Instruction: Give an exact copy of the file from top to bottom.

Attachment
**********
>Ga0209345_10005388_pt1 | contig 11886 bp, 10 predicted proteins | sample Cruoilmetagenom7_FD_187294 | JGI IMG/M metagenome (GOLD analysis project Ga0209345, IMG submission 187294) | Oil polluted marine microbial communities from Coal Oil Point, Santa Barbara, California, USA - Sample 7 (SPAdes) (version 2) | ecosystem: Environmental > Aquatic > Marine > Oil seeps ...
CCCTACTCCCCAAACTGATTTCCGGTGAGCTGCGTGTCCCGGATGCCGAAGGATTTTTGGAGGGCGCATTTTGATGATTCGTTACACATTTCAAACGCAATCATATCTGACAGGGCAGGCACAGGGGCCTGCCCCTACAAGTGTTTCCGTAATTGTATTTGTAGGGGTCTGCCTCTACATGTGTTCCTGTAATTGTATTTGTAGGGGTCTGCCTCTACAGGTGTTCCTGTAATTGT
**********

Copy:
>Ga0209345_10005388_pt1 | contig 11886 bp, 10 predicted proteins | sample Cruoilmetagenom7_FD_187294 | JGI IMG/M metagenome (GOLD analysis project Ga0209345, IMG submission 187294) | Oil polluted marine microbial communities from Coal Oil Point, Santa Barbara, California, USA - Sample 7 (SPAdes) (version 2) | ecosystem: Environmental > Aquatic > Marine > Oil seeps ...
CCCTACTCCCCAAACTGATTTCCGGTGAGCTGCGTGTCCCGGATGCCGAAGGATTTTTGGAGGGCGCATTTTGATGATTCGTTACACATTTCAAACGCAATCATATCTGACAGGGCAGGCACAGGGGCCTGCCCCTACAAGTGTTTCCGTAATTGTATTTGTAGGGGTCTGCCTCTACATGTGTTCCTGTAATTGTATTTGTAGGGGTCTGCCTCTACAGGTGTTCCTGTAATTGT